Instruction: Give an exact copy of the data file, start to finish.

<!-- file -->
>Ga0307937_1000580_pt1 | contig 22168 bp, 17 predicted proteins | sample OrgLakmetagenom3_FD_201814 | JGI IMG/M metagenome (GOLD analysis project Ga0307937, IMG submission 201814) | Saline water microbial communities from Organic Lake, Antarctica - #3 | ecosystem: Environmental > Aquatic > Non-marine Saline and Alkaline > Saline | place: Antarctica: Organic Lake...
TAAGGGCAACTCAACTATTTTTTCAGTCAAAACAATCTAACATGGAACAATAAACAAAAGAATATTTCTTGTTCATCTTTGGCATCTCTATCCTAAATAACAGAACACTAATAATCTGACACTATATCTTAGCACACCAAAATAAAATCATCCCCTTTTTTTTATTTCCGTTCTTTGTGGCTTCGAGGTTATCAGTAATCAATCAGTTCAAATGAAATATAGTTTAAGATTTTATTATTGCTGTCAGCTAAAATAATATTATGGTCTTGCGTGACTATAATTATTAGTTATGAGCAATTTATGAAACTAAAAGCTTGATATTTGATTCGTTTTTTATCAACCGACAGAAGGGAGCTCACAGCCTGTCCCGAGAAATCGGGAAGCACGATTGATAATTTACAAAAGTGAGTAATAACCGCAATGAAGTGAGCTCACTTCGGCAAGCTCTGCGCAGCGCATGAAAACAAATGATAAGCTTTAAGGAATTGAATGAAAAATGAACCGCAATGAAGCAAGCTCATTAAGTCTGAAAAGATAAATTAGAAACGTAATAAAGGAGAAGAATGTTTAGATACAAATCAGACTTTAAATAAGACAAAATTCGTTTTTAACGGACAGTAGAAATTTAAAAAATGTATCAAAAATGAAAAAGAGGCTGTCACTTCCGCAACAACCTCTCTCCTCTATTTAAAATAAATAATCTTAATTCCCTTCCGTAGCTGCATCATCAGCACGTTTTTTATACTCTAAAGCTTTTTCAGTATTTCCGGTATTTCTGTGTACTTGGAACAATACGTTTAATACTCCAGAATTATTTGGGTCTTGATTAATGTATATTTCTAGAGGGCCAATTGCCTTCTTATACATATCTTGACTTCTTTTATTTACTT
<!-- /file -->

>Ga0307937_1000580_pt1 | contig 22168 bp, 17 predicted proteins | sample OrgLakmetagenom3_FD_201814 | JGI IMG/M metagenome (GOLD analysis project Ga0307937, IMG submission 201814) | Saline water microbial communities from Organic Lake, Antarctica - #3 | ecosystem: Environmental > Aquatic > Non-marine Saline and Alkaline > Saline | place: Antarctica: Organic Lake...
TAAGGGCAACTCAACTATTTTTTCAGTCAAAACAATCTAACATGGAACAATAAACAAAAGAATATTTCTTGTTCATCTTTGGCATCTCTATCCTAAATAACAGAACACTAATAATCTGACACTATATCTTAGCACACCAAAATAAAATCATCCCCTTTTTTTTATTTCCGTTCTTTGTGGCTTCGAGGTTATCAGTAATCAATCAGTTCAAATGAAATATAGTTTAAGATTTTATTATTGCTGTCAGCTAAAATAATATTATGGTCTTGCGTGACTATAATTATTAGTTATGAGCAATTTATGAAACTAAAAGCTTGATATTTGATTCGTTTTTTATCAACCGACAGAAGGGAGCTCACAGCCTGTCCCGAGAAATCGGGAAGCACGATTGATAATTTACAAAAGTGAGTAATAACCGCAATGAAGTGAGCTCACTTCGGCAAGCTCTGCGCAGCGCATGAAAACAAATGATAAGCTTTAAGGAATTGAATGAAAAATGAACCGCAATGAAGCAAGCTCATTAAGTCTGAAAAGATAAATTAGAAACGTAATAAAGGAGAAGAATGTTTAGATACAAATCAGACTTTAAATAAGACAAAATTCGTTTTTAACGGACAGTAGAAATTTAAAAAATGTATCAAAAATGAAAAAGAGGCTGTCACTTCCGCAACAACCTCTCTCCTCTATTTAAAATAAATAATCTTAATTCCCTTCCGTAGCTGCATCATCAGCACGTTTTTTATACTCTAAAGCTTTTTCAGTATTTCCGGTATTTCTGTGTACTTGGAACAATACGTTTAATACTCCAGAATTATTTGGGTCTTGATTAATGTATATTTCTAGAGGGCCAATTGCCTTCTTATACATATCTTGACTTCTTTTATTTACTT